The University of Saskatchewan is subject to The Local Authority Freedom of Information and Protection of Privacy Act, and in some limited circumstances, The Health Information Protection Act. The university is required to provide access to information while also protecting the personal information in its possession or under its control. Here are some commonly asked questions with respect to privacy and access to information:
Yes. Personal information includes any information about an identifiable individual, including information relating to the education of an individual. There are very limited exemptions to the definition of protected personal information.
You can do so in an anonymous way, such as posting by student number, provided that student number and other identifying information such as name has not previously been disclosed (so that the information could be combined to reveal the grades of an identifiable individual).
This is a risky practice and strongly recommended against. Grades and personally identifying information can easily be gleaned by other students, even if they are behind a cover page. Further, there is a risk that the work could be stolen, possibly resulting in copyright and academic appeals issues.
Yes. The privacy officer also works in the same unit as the Manager of Contracts and Legal Services, and can help ensure that the contract gets a full review as required.
Please report it to the privacy officer. If it is an actual breach, the privacy officer will assist in containing the breach, conduct a review in accordance with provincial guidelines and recommend corrective measures. To the extent possible, the identity of complainants will be protected. If it is not a breach, there is no harm done.
The privacy officer can review the request and advise whether it is an appropriate disclosure. The university is permitted to disclose personal information to service providers and for research purposes under certain conditions. For example, we should consider whether the use of personal information is necessary or whether de-identified information could be used; the information should be limited to the least amount necessary; and the contract with the service provider should contain explicit protections of the personal information. If the contract is insufficient in this regard, the information may be disclosed under a non-disclosure agreement.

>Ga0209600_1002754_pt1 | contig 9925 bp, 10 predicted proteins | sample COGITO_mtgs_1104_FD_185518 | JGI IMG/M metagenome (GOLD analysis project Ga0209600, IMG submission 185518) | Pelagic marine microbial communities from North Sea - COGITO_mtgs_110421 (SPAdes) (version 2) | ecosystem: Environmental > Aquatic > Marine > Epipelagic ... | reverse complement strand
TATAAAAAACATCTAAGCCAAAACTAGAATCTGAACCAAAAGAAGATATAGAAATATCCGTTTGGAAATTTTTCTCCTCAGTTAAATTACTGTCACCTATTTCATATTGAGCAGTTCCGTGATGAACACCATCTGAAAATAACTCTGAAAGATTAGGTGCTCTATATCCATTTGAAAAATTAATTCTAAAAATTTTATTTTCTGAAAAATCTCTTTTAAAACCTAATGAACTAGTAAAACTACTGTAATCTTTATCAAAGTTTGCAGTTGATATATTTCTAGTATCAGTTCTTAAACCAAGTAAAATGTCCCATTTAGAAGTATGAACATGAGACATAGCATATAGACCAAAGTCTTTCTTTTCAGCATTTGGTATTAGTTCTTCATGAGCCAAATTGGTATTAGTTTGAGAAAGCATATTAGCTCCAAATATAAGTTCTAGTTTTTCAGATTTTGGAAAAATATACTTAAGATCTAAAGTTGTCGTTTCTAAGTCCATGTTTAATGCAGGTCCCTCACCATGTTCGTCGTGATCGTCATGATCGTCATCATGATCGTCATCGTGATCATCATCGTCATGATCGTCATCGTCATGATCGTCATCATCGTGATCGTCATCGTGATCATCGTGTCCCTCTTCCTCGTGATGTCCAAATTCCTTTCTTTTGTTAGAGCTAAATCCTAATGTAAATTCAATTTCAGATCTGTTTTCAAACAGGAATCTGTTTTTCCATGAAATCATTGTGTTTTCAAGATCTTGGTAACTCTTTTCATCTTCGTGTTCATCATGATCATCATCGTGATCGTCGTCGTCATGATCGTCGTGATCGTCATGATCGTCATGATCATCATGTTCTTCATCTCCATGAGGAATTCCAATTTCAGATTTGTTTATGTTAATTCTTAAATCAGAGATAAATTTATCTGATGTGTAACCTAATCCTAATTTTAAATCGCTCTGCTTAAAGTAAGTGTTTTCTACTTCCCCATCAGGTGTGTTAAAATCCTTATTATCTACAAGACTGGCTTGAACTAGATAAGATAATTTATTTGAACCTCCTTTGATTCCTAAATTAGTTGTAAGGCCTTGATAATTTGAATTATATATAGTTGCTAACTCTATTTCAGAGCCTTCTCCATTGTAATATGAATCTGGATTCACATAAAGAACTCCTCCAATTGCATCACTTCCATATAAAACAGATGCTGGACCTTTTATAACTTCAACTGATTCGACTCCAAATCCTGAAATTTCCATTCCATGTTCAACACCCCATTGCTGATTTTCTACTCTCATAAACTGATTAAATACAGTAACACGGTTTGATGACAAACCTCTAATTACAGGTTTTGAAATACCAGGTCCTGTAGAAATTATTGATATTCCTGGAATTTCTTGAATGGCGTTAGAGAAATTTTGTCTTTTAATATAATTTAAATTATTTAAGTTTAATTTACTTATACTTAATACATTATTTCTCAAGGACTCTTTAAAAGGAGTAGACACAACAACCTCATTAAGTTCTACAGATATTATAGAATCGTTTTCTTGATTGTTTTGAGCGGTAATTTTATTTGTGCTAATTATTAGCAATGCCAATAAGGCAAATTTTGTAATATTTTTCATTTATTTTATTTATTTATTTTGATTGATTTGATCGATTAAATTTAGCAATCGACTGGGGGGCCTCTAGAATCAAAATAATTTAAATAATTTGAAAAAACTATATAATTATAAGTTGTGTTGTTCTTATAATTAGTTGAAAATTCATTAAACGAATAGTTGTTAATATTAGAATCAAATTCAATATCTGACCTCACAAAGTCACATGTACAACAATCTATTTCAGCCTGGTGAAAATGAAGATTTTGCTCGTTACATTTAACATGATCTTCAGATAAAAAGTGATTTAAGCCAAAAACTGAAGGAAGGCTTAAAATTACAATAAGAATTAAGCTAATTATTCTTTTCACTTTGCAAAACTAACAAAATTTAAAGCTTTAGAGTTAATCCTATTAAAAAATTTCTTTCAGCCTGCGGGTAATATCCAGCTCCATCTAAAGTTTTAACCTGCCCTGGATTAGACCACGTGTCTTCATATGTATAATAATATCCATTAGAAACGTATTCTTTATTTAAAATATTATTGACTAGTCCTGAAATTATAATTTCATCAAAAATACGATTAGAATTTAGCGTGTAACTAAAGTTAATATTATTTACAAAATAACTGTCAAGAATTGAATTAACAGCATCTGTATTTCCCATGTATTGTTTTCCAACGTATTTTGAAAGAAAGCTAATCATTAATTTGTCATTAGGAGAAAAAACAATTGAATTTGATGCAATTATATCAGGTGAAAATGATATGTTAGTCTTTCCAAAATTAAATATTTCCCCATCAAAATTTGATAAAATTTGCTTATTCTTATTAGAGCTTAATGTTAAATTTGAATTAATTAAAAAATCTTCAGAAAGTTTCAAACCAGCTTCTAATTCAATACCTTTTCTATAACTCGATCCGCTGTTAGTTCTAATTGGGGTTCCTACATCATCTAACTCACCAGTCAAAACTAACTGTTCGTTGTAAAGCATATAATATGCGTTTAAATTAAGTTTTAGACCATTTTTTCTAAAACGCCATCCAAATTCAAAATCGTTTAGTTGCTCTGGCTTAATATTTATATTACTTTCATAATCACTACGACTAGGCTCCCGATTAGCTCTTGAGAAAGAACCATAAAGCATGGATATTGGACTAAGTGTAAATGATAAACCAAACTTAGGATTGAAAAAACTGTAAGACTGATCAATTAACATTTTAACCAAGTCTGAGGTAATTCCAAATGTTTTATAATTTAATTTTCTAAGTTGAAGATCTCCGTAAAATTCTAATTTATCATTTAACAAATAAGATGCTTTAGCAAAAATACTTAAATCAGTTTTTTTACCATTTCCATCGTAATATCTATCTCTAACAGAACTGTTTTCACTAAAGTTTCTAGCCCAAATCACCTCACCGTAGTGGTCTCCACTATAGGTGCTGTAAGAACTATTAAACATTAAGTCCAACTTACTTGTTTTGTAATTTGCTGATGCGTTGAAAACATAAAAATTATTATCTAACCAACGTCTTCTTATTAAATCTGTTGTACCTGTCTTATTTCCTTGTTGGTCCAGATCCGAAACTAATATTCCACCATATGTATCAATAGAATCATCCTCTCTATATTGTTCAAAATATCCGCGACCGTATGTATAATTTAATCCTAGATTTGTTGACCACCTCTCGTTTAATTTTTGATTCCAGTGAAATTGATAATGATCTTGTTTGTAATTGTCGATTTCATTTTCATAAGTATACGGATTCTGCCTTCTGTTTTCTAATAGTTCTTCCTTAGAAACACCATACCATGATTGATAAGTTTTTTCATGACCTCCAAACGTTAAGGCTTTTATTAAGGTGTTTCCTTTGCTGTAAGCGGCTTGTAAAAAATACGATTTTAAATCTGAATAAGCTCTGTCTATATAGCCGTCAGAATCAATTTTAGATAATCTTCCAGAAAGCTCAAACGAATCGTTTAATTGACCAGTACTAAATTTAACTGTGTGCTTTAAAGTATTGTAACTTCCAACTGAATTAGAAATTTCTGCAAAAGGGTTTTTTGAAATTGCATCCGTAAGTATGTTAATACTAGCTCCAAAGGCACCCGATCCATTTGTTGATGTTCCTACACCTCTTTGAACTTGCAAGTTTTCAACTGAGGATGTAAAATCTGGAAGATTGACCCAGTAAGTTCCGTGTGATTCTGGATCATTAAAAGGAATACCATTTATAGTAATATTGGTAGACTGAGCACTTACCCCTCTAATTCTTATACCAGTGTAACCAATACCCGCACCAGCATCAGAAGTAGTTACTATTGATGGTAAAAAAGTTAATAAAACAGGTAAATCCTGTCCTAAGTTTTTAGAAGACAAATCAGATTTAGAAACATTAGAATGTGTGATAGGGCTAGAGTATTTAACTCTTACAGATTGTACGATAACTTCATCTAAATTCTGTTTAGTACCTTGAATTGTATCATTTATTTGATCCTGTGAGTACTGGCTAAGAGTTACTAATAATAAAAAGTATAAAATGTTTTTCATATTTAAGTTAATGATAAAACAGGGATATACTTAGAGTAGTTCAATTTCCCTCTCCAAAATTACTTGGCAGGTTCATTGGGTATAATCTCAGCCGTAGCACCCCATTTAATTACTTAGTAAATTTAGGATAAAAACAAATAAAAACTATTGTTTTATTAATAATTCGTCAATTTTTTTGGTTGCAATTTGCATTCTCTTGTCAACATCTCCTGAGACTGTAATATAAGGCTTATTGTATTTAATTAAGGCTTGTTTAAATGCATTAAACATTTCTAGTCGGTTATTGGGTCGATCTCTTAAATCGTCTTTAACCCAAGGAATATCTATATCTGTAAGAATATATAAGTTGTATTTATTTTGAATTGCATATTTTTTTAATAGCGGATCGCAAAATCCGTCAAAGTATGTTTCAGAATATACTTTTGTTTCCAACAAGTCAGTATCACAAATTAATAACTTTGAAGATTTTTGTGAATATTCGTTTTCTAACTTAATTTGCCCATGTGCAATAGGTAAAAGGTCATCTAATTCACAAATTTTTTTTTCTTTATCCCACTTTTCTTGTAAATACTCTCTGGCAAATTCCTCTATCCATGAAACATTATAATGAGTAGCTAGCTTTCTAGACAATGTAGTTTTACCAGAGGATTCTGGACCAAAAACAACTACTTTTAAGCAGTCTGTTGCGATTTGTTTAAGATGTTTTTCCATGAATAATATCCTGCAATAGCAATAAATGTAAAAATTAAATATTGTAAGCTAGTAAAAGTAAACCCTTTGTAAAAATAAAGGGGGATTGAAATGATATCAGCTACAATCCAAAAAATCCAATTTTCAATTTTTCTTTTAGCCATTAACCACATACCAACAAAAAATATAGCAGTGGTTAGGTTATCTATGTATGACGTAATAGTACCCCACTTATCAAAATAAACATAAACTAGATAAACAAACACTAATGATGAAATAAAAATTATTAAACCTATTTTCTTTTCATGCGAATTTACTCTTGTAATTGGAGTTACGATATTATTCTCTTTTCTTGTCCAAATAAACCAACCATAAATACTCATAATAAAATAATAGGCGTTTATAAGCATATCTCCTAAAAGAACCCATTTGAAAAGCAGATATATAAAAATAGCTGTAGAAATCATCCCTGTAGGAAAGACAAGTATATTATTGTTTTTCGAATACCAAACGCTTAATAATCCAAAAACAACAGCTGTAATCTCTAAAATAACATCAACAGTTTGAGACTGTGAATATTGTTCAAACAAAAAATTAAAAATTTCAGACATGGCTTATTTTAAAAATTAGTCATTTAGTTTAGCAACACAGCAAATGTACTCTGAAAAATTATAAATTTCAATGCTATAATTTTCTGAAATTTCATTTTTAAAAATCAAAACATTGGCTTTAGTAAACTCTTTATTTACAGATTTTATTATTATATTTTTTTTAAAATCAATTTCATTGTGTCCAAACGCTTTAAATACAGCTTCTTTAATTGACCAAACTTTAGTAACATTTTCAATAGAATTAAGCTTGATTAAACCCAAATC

Like the university, the federal and other provincial governments are subject to access to information legislation. If they receive a request, and the responsive records includes your information, the federal government may be required to provide formal ‘third party notice’ – they are giving you the opportunity to respond with why the information should not be disclosed. In some cases, these requests capture proprietary or technical information or other financial information which you may not want disclosed. If you receive third party notice, the access and privacy officer can help you review the documents and exemptions and make a response to the government.
Proxy Access Management is a tool that allows students to share certain information (view-only access) with a person or organization (called a proxy). Once given access, the proxy can check the information that was shared with them as often as needed, but they cannot make changes to the data (e.g., register or drop classes, pay tuition).
Shareable information includes:
- Class registration information (including the specific classes they are registered in) and program information
- Tuition and fee information
- Final grade information
Examples of information that will not be shared are gender, academic standing, and holds.
Learn more about how students can share their information.